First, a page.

Witches exorcised with Bajrang Dal help

From Tanushree Gangopadhyay
D H News Service

Rajasthan despite a Gujarat High Court order banning atrocities committed on them.

The saffron government's dilemma over the continuance with this abhorrent centuries-old abhorent tradition of witch hunting was protected by over 100 Bajrang Dal activists who formed a parallel para military force to counter any police action on November 11.

The Gujarat government does not seem inclined to a positive disposal of the litigation the PUCL had filed in 1998. ''No hearing has been held so far and neither have the accused been arrested '', according to Sophia Khan one of the petitioners. The court merely gives interim orders every year to ensure no atrocities are committed.Ms Khan of Vikas Adhyayan Kendra, was livid with the government's appeasement of the saffron reactionary forces which in effect enabled the promotion of such practices and perpetuated archaic practices which further strengthened patriarchy. The government also released water from the Meshwo dam to fill the Nagdhara kund to give credence to the abhorrent tradition practiced annually on the 14th phase of the waxing moon on the Gujarati calendar of Kartik when the famed fair is held here.. The 'magical powers' of the water in the kund supposedly aids the exorcism.

The Durga Vahini and Bajrang Dal were infuriated with the Collectorate's special bathing arrangements for women at the Nagdhara kund which they felt deprived the men from participating in the witch hunting.Gujarat Durga Vahini President Mala Raval , also the daughter of the Shamlaji temple head priest was particularly enraged as such modification ''would put an end to the mela famed for the bath in the Nagdhara kund and the centuries old traditions.'' Her brother the sarpanch and a temple trustee added to her concerns, which he felt would put an end to the temple's revenue and the village on the National Highway No 8 whose survival was depen dant on the famed Kartiki purnima fair. Not much has changed this year apart from the elimination of male Bhuvas (witch doctor) and their atrocities on the women declared witches even as we approach the Millenium. Female Bhuvas have gained prominence here.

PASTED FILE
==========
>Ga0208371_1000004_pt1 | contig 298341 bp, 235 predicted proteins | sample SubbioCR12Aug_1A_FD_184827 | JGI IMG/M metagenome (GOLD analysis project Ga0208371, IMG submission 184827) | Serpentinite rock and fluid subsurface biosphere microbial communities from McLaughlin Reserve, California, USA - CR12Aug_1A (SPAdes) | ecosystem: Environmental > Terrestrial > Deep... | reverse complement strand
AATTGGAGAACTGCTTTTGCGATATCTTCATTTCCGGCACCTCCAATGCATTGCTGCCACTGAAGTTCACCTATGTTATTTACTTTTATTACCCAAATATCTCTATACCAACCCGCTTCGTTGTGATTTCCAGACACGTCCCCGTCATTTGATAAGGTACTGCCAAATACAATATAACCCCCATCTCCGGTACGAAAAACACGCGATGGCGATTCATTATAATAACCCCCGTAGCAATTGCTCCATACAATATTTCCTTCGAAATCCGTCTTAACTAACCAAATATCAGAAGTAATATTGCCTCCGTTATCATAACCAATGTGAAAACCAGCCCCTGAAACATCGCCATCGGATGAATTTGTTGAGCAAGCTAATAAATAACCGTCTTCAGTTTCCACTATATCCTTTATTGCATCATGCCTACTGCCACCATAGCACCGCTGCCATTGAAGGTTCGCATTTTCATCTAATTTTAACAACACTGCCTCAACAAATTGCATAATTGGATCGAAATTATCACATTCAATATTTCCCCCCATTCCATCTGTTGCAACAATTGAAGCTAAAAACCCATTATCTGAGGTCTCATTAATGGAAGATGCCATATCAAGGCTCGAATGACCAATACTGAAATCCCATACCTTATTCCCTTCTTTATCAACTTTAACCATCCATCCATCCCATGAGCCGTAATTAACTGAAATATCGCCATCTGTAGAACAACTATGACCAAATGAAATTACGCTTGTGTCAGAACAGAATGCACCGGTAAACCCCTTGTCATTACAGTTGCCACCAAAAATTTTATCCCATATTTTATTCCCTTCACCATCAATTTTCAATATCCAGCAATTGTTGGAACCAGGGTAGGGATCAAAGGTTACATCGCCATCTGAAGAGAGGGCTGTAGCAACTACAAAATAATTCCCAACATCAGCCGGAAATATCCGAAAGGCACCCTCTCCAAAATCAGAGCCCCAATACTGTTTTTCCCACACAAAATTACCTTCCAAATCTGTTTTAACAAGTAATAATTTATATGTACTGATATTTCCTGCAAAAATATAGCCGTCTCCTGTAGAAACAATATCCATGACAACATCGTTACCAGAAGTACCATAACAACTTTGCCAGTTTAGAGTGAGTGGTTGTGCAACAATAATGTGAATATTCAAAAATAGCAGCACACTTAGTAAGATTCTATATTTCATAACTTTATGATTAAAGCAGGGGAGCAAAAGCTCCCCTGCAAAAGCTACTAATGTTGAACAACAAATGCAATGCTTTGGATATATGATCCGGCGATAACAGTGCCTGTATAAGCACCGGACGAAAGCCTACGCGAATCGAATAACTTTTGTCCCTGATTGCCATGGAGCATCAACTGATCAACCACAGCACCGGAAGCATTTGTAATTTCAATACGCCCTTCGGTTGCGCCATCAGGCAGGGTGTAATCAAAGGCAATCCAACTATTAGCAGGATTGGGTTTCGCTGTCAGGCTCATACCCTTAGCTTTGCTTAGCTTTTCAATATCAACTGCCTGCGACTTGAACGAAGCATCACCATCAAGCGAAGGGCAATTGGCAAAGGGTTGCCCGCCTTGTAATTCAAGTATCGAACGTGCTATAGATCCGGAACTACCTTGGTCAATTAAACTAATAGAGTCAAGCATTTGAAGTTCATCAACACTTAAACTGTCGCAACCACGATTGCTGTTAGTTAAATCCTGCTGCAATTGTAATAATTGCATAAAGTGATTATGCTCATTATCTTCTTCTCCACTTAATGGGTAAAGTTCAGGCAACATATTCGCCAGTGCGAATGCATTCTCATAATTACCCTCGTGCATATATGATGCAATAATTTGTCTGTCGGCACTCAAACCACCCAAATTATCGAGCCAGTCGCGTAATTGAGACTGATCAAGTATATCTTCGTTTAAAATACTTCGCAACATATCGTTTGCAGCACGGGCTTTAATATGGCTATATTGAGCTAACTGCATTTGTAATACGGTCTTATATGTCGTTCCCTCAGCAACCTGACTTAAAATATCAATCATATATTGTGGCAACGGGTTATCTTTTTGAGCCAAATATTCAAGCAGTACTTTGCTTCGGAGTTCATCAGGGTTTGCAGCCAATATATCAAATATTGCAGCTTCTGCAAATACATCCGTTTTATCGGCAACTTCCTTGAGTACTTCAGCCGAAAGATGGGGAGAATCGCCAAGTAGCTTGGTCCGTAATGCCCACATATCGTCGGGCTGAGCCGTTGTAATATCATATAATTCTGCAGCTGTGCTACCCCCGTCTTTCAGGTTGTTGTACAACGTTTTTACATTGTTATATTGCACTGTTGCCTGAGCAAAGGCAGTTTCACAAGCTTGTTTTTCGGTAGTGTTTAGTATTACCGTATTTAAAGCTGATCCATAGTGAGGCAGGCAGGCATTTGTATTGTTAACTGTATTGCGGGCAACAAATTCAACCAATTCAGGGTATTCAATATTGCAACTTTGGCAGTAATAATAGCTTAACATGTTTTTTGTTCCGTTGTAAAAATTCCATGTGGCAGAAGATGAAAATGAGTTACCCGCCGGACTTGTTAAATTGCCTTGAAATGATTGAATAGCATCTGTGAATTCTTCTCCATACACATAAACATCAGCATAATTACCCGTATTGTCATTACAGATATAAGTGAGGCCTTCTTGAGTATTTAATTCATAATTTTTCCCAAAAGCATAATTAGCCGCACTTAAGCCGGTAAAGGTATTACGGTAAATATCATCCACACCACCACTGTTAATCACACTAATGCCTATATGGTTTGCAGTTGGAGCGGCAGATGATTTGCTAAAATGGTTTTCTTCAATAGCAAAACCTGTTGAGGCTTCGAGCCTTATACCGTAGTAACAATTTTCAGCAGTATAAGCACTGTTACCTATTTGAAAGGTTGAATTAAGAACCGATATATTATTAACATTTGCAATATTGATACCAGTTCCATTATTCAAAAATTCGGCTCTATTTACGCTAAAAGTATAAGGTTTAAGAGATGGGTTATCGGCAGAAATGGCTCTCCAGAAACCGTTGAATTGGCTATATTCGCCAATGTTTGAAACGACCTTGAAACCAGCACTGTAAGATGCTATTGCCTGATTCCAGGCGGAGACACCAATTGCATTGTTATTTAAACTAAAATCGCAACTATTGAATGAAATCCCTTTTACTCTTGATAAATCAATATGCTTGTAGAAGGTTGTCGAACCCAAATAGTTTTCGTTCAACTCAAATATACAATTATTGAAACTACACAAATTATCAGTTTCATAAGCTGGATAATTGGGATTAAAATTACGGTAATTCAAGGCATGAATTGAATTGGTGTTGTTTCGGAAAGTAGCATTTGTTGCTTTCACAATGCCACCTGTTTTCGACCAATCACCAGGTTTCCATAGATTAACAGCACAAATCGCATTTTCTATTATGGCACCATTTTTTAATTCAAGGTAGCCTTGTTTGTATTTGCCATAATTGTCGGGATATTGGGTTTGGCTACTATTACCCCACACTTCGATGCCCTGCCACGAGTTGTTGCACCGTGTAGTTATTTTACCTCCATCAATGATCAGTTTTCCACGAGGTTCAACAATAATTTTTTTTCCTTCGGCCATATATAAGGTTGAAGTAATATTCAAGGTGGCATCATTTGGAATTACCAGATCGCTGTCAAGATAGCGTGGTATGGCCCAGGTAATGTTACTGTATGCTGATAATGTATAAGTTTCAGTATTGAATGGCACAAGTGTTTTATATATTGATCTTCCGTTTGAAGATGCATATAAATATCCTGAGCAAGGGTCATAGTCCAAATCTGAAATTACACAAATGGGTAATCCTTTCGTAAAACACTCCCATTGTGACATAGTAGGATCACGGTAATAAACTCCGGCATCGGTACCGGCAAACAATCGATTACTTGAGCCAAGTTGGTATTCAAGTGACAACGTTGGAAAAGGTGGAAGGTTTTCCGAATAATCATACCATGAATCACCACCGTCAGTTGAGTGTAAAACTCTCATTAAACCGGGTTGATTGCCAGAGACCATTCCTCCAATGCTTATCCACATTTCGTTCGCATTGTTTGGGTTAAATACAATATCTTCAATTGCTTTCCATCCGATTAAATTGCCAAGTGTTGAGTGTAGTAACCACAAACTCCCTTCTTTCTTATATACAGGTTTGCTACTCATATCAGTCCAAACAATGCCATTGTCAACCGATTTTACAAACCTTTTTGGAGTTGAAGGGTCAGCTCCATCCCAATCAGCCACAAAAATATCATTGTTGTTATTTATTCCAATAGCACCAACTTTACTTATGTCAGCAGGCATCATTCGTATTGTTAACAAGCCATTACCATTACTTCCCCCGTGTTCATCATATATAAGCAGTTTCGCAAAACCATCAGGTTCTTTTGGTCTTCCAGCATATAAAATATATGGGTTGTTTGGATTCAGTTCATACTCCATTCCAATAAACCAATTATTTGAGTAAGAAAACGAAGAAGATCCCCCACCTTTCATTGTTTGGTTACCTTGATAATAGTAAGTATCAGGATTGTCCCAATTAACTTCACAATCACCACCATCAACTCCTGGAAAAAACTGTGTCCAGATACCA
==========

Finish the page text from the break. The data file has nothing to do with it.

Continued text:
Sharda Mackwana, a newly-married tribal woman was being exoricised by a female Bhuva who had accompanied the family from a village in Dahod district.

''She is facing problems in her marital life'', the female Bhuva told Deccan Herald. The girl accompanied by her brother's wife aided the Bhuva in splashing water of the Nagdhara kund on the woman who as screaming and wailing.

'' It is not my sister-in-law but the witch which has possessed her who is screaching,'' her sister-in-law tried to explain . The Nagdhara waters is the only cure for Puniben Baria who claimed that her sister-in-law possesses her periodically.

Apparently some property dispute was the cause of the 'possession 'of the dead woman. But Puni and many others who this corrospendant met were happy at the special gender based arrangement made, which they said ,avoided the ''male gaze''. For the tribals steeped in superstition the Shamlaji fair has an important bearing in their lives . Unless the government steps up its medical health services, education, such practices will never die. The ostentatious reasons for branding women witches are infertility, menopause, matrimonial problems, property disputes, and other related socio-economic problems.

For tribals in the neighbouring districts of Rajasthan and Gujarat , whose bondage with the area is not only witchcraft but also a market place and the meeting ground for matrimonial partners, cannot think of any alternative. Sabarkantha district Collector was optimistic that such traditions could not survive with modernism.

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